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What Does A Conveyancer Do?

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If you have ever engaged in the buying and selling of property, you’ll no doubt have dealt with a conveyancer or solicitor. But what does a property conveyancer do exactly? Does it matter if you opt for a solicitor over a conveyancer? What is the difference?

In this guide, we’ll walk you through the differences between solicitors and conveyancers and discuss their roles in buying and selling.

What Is A Conveyancer?

A conveyancer is a licensed professional that specialises in property transactions. They provide information and advice about the sale of property and all things related to the transfer of ownership of land titles to a new owner.

What Does A Conveyancer Do For The Buyer?

What does a conveyancer do when buying a house? As a buyer, when engaging the help of a conveyancer you can expect them to:

  • Prepare, thoroughly inspect, clarify and lodge legal paperwork related to the sale. This includes documents such as the contract of sale.
  • Perform essential research into the properties certificate of title. These checks make you aware of any easements, the type of title the land is held under, any caveats or covenants and pinpoint any other important details about the property.
  • Handle the placement of your deposit into a secure trust account.
  • Review and calculate any taxes, rates or outstanding strata payments linked to the property and adjust them in accordance with the settlement date.
  • Negotiate the settlement on your behalf by liaising with your bank or nominated financial institution to ensure all final payments are made on time.
  • Deal with the vendor or agent on your behalf to ensure your best interests are being represented.

What Does A Conveyancer Do For The Seller

What does a conveyancer do when selling a house? The role of a conveyancer for a seller is much less involved than that of a buyer/conveyancer relationship. As a seller, you can expect a conveyancer to:

  • Prepare and finalise the contract of sale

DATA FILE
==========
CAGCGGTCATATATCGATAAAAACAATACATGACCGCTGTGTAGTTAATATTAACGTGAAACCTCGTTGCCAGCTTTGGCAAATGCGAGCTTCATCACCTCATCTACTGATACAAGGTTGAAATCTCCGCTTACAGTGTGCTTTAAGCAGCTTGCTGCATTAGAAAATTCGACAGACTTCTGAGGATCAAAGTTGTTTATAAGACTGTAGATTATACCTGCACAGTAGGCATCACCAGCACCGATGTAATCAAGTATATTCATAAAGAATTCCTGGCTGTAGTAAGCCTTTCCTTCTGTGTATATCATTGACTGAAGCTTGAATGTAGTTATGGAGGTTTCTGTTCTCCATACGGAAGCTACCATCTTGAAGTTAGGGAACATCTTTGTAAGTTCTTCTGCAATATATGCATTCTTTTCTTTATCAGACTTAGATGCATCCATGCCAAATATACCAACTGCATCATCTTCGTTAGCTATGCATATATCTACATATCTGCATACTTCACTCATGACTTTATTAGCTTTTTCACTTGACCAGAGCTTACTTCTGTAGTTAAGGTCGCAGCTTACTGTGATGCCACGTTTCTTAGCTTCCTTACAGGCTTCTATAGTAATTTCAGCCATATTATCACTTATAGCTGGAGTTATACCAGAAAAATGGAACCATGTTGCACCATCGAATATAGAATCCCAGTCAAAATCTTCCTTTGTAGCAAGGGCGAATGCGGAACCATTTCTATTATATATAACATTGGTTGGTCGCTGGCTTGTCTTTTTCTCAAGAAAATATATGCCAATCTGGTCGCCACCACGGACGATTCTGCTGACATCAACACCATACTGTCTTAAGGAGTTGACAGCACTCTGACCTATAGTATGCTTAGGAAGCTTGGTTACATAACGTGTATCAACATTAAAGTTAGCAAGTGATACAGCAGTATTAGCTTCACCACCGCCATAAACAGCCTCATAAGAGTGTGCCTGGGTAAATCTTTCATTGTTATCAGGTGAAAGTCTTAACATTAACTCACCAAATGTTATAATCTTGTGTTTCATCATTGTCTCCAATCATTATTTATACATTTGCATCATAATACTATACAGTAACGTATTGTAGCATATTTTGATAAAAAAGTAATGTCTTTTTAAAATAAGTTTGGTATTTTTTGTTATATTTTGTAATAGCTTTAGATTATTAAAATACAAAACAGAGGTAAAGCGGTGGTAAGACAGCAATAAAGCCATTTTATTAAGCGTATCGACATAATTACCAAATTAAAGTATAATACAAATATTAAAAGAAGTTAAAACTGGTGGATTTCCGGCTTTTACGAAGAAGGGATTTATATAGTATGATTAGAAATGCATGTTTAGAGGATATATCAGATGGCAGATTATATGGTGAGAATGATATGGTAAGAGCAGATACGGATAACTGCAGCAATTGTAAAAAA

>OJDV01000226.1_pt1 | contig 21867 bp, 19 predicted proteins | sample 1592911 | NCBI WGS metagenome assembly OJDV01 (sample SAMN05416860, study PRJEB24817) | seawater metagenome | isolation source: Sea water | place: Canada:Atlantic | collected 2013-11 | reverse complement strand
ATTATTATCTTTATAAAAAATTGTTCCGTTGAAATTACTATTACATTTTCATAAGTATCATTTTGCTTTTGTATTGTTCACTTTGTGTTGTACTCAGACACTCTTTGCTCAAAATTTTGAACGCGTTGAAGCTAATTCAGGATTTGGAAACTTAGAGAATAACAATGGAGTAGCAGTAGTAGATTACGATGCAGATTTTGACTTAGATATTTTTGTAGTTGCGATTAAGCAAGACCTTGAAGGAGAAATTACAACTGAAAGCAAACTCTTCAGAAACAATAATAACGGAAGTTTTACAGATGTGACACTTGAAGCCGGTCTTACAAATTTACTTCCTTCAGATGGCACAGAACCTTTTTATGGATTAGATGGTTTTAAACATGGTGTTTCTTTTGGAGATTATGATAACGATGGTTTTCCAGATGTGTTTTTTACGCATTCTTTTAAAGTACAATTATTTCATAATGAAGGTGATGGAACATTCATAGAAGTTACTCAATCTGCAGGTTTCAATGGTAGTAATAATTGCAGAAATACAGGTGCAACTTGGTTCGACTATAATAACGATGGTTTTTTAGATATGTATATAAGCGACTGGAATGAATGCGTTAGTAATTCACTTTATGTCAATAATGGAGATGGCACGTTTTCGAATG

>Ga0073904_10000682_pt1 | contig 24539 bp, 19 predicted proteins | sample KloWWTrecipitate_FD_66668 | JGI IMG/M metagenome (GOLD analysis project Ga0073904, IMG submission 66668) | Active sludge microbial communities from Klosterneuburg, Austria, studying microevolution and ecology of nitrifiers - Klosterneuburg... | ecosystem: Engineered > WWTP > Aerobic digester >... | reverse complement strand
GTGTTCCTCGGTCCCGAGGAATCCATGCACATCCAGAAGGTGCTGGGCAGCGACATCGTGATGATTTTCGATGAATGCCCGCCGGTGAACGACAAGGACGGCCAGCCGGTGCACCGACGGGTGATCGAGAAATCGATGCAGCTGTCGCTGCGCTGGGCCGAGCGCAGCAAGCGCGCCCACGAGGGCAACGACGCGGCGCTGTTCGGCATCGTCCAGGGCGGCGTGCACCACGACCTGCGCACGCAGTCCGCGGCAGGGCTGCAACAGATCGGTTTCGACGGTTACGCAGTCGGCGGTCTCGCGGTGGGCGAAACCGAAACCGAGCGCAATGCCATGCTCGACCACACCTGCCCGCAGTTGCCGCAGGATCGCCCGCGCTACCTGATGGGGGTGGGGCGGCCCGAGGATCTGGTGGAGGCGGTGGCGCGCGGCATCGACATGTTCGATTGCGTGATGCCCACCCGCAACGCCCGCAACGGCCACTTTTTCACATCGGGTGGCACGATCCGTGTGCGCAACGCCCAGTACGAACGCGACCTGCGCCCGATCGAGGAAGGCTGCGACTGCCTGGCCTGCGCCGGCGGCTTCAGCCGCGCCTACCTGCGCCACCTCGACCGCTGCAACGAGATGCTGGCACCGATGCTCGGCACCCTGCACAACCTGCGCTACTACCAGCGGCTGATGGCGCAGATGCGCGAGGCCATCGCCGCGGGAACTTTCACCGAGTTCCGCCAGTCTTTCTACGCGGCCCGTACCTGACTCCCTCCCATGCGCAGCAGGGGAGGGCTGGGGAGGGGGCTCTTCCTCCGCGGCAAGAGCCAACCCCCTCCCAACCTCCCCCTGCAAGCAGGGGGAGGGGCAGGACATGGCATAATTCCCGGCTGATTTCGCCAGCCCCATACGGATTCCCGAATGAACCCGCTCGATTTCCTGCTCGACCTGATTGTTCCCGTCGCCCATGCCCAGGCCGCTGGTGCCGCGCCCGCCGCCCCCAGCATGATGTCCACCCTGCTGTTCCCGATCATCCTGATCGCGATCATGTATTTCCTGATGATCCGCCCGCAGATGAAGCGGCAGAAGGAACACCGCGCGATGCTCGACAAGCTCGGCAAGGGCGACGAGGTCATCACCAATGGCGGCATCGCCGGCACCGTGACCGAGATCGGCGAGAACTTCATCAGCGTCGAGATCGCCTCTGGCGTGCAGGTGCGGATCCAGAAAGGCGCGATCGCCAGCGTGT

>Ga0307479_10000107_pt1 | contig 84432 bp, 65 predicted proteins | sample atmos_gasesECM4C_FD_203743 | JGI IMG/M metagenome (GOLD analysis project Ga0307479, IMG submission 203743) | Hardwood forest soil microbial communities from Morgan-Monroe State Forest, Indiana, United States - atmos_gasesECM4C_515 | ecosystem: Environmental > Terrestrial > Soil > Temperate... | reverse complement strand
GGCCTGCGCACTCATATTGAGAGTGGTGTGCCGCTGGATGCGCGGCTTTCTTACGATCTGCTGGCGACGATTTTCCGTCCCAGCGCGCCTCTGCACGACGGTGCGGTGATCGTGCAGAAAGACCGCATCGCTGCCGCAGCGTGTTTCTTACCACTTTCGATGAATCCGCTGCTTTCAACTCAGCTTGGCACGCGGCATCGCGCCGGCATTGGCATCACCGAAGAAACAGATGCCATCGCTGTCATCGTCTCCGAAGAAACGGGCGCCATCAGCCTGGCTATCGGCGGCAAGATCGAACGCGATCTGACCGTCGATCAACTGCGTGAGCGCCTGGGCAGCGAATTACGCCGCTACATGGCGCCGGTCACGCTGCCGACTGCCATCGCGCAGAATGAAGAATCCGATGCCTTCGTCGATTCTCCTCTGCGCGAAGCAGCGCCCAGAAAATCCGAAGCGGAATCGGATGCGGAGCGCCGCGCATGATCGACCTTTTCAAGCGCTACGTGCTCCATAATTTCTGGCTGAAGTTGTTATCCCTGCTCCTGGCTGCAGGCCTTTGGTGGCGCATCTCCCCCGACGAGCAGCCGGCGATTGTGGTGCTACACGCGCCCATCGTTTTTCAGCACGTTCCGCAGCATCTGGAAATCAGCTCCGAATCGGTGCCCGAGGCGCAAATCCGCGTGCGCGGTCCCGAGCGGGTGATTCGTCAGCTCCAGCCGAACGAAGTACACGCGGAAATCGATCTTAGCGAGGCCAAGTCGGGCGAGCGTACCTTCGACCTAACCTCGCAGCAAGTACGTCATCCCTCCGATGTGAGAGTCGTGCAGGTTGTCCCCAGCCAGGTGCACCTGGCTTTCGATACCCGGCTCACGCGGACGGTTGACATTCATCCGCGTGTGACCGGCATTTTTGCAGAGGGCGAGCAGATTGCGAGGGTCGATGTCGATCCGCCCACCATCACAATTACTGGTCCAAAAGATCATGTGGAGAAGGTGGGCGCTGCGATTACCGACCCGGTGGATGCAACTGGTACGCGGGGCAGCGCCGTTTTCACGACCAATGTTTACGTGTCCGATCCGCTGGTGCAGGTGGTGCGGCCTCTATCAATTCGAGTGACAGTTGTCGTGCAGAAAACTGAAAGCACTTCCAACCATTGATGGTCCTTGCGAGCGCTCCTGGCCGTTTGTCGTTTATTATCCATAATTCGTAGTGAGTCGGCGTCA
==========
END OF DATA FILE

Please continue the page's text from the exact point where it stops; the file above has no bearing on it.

• Assisting with discharge of mortgage
  • Handle the placement of your deposit into a secure trust account.
  • Review and calculate rates or outstanding strata payments linked to the property and adjust them in accordance with the settlement date
  • Negotiate the settlement on your behalf by liaising with your bank or nominated financial institution to ensure all final payments are made on time
  • Deal with the vendor or agent on your behalf to ensure your best interests are being represented.
  • Act on your behalf for any dealings with the buyer, such as handling queries about the property title, repairs pre-settlement, an extension of settlement dates or similar.

What Does A Conveyancer Do When Buying Land?

Whether you are purchasing an existing dwelling or a vacant lot, the process of conveyancing is much the same. The main and most obvious difference is that there is no need for building inspections.

While it may be tempting to think that an empty lot is easier to process for your conveyancer, it is in fact quite involved. Your conveyancer will perform several checks regarding what the permitted use of the land is (residential/commercial), what you are allowed to build, where easements are situated, placement of the sewer, any building restrictions and more.

This care and dedication ensure you are buying a piece of land that is fit for your intended purpose, saving you time and heartache from discovering issues only once you have already taken ownership.

What Does A Licensed Conveyancer Do?

So what does a conveyancer do in Victoria? The answer is, a lot! As discussed above, they go into every detail of the sale, highlighting any concerns and ensuring these are resolved and understood before settlement occurs. They are truly invaluable, handling every legal aspect of your property purchase to ensure a smooth, trouble-free transaction.

Do I Have To Engage A Conveyancer?

While it is not a legal requirement for you to engage the help of a conveyancer or solicitor, it is highly recommended you do so. Doing your own conveyancing can be incredibly complex, and stressful and could see you miss important details.